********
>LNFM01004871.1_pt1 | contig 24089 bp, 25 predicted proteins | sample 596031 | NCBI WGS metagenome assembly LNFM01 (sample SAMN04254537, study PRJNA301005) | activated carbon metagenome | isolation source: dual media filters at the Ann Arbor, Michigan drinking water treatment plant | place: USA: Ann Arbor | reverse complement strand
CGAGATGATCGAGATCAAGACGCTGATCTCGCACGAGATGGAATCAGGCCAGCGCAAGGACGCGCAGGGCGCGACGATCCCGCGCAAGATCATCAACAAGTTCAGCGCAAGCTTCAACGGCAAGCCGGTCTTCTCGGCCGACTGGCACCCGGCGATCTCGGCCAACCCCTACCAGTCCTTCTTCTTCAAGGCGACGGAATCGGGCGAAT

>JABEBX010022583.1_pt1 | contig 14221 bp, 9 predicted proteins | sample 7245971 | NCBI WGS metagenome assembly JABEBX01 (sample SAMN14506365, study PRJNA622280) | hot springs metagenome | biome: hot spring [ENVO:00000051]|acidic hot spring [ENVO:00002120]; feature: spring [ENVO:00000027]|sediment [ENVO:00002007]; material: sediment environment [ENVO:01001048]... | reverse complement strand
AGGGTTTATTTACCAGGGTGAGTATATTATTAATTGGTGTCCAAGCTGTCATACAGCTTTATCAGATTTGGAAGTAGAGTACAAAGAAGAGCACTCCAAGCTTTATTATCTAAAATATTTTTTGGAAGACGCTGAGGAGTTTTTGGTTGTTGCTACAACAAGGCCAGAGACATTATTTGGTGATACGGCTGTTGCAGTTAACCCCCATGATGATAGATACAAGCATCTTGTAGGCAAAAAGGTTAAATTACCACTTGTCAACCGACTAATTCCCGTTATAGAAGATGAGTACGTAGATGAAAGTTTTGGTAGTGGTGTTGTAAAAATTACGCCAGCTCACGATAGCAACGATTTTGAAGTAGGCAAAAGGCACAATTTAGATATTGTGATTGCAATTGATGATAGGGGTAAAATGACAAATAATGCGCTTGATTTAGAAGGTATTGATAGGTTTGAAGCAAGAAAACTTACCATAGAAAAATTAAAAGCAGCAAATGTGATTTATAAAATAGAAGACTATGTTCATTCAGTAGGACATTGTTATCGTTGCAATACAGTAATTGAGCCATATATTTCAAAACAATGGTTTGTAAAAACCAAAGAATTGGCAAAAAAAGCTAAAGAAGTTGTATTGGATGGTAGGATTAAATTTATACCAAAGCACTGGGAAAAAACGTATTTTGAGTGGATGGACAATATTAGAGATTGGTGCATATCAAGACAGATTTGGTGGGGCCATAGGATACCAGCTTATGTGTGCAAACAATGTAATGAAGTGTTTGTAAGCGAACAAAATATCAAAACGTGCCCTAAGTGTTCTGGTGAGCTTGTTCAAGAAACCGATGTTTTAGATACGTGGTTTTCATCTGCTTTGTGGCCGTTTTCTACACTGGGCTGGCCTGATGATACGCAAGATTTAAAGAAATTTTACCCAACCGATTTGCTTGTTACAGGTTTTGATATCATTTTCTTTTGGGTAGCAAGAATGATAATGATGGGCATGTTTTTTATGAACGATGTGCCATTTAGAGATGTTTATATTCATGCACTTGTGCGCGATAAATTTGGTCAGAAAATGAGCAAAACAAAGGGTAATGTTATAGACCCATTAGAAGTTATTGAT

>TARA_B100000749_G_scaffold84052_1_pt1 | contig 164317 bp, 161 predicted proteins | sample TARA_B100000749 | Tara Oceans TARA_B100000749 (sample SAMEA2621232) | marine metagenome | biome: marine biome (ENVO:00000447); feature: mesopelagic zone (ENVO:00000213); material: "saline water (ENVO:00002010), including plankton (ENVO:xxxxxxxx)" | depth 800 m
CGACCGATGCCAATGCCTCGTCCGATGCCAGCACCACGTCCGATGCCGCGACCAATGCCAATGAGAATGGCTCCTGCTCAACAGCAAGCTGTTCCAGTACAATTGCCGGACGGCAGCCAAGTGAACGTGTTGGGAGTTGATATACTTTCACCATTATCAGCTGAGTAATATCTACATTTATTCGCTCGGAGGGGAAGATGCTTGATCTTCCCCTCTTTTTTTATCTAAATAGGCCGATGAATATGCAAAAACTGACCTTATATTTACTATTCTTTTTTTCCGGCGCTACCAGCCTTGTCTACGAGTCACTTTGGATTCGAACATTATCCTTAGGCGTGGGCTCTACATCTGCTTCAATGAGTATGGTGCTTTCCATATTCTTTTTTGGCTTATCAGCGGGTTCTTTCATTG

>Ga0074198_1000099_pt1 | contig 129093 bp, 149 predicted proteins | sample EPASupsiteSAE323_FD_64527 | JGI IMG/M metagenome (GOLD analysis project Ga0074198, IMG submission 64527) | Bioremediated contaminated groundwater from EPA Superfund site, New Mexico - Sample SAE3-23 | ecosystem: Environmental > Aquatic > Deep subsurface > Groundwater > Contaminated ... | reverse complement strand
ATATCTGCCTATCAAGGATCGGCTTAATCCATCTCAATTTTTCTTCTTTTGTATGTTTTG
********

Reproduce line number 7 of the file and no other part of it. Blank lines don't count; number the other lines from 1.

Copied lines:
>Ga0074198_1000099_pt1 | contig 129093 bp, 149 predicted proteins | sample EPASupsiteSAE323_FD_64527 | JGI IMG/M metagenome (GOLD analysis project Ga0074198, IMG submission 64527) | Bioremediated contaminated groundwater from EPA Superfund site, New Mexico - Sample SAE3-23 | ecosystem: Environmental > Aquatic > Deep subsurface > Groundwater > Contaminated ... | reverse complement strand